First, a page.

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Zoo News: Rerun sees a dentist
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Dr. Doug Winter from Midwest Animal Dentistry & Oral Surgery came to the Great Bend Brit Spaugh Zoo on Wednesday to see Rerun, the Lar Gibbon.

Animal dentist Dr. Doug Winter visited the Great Bend Brit Spaugh Zoo on Wednesday. He came prepared to perform a root canal on the female Lar Gibbon named Rerun, but her broken canine turned out to be in worse shape than expected and she had two teeth removed instead, Zoo Supervisor and Animal Curator Sara Hamlin said.

The broken canine was discovered during Rerun’s annual physical last month.

Dr. Winter from Midwest Animal Dentistry & Oral Surgery in Wichita is one of the few practicing board-certified veterinary dentists and oral surgeons in the nation, and has handled cases all over the world, Hamlin said. His team started by performing several X-rays on Rerun’s teeth.

“We had hoped to save the tooth but discovered that the crack was too deep and that the best course of action would be to remove the whole tooth,” Hamlin said. “The crack went through the tooth and up to the gum line.”

In the afternoon Rerun was given a light NSAID (non-steroidal anti-inflammatory drug) for pain relief and returned to her quarters.

The staff will be watching Rerun closely for signs of discomfort. “Animals are really good at covering their pain,” Hamlin said. She will be given soft foods to eat for the next week.

“Rerun is on the road to recovery and isn’t expected to have any complications.”

December happenings

In other zoo news, on Dec. 24, 2018, the staff had to say goodbye to Chunga the African Crested Porcupine.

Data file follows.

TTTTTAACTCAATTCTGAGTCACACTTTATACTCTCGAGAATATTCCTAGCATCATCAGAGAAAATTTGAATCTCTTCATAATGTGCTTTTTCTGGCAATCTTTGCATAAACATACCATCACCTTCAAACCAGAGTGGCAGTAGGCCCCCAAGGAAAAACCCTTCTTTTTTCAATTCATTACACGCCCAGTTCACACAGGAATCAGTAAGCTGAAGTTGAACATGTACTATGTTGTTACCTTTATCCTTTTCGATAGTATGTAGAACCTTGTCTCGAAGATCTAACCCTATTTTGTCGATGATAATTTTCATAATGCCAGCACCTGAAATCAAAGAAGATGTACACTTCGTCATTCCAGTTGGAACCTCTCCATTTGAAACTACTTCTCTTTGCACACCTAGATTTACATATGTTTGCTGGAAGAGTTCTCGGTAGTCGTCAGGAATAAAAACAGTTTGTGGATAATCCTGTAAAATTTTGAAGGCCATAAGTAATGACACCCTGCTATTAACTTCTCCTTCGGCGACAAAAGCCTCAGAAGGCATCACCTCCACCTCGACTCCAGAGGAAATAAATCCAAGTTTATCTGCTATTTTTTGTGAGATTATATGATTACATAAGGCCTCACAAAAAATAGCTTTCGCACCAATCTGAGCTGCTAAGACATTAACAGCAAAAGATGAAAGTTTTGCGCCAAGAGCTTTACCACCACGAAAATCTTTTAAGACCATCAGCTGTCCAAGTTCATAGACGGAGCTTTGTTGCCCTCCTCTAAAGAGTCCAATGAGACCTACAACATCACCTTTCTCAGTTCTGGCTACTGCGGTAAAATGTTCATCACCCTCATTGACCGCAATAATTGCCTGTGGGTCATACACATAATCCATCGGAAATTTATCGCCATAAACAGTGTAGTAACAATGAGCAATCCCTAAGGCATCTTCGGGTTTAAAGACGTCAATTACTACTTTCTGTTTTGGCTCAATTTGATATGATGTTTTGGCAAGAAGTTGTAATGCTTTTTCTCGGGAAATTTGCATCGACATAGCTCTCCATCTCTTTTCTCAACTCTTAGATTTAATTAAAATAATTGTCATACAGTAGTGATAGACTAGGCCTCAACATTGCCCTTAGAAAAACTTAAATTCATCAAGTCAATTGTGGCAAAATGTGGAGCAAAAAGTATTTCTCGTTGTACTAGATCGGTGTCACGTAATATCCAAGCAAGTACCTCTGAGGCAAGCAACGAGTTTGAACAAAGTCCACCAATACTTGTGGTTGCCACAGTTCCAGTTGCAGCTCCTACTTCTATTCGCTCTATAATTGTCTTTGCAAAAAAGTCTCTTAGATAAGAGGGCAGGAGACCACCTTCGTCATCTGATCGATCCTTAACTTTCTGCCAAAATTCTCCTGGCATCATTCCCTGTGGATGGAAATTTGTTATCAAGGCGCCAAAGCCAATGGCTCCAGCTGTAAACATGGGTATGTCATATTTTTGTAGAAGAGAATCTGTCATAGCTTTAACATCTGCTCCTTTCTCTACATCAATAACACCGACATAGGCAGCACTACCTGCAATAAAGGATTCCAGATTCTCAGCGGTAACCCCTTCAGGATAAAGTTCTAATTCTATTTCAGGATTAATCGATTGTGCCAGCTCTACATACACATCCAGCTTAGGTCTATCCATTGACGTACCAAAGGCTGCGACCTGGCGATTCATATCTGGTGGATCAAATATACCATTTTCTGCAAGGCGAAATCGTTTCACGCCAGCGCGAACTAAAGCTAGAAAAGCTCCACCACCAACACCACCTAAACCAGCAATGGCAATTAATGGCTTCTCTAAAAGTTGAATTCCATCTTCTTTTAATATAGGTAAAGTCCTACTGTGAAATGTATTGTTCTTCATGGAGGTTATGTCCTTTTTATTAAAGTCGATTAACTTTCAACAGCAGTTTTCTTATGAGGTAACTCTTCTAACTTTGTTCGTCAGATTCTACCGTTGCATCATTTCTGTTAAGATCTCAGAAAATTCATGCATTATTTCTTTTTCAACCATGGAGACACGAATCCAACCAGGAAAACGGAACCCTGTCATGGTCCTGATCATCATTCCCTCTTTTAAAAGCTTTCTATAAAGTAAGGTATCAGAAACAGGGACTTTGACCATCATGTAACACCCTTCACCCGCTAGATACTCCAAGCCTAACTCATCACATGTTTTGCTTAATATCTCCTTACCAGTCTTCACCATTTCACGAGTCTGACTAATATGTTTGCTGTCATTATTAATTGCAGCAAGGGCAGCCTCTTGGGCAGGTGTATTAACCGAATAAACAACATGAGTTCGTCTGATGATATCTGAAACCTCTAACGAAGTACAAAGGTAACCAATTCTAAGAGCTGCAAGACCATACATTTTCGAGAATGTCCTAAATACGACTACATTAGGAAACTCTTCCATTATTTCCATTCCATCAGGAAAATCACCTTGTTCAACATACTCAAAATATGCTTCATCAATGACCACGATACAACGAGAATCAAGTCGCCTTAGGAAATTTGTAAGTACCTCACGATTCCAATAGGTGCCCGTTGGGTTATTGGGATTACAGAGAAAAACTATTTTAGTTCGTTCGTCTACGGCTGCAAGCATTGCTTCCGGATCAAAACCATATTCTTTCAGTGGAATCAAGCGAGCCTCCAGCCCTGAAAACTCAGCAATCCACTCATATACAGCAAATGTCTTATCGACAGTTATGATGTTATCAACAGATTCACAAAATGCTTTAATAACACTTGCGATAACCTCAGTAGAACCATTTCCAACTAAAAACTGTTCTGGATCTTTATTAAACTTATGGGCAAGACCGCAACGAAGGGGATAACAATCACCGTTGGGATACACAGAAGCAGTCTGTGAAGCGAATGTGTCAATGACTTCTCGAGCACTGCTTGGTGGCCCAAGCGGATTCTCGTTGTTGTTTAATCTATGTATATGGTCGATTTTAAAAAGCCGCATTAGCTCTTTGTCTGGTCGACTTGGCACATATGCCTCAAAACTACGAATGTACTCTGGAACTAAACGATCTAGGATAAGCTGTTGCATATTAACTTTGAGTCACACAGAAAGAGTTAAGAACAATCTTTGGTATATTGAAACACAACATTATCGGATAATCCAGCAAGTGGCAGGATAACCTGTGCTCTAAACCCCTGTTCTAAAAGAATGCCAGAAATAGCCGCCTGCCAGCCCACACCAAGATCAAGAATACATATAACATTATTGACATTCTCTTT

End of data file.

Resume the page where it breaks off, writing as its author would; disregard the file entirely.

“Staff made the difficult decision to euthanize him after he suddenly showed signs of serious illness,” Hamlin posted on Facebook. “A necropsy was performed by the veterinarian and while we won’t have a full diagnosis until all the lab work comes back, it appears that he was suffering from kidney failure. Chunga was 15 1/2 years old and had lived at our zoo most of his life. He will be missed.”

Hamlin said the zoo still has one African Crested Porcupine, named Kojack.

Also in December, the staff introduced Swanson, the male Trumpeter Swan, to the new female that arrived about a month and a half earlier. “It wasn’t love at first sight but they are peacefully coexisting and we hope that will turn into love,” staff reported.

Some of the animals received wrapped presents for Christmas. After all, who doesn’t enjoy unwrapping presents? A video of some of the winter enrichment gifts/activities for keeping the animals engaged on cold days indoors can be seen on the Great Bend Brit Spaugh Zoo Facebook page. Toby the Leopard plays with a hanging jolly ball; Ester the Lemur plays with a blanket, Akida the Serval Cat can be seen licking wet food out of a Kong toy, and Poppy the Binturong has to work at pulling her diet of raw vegetables out of a bird suet feeder.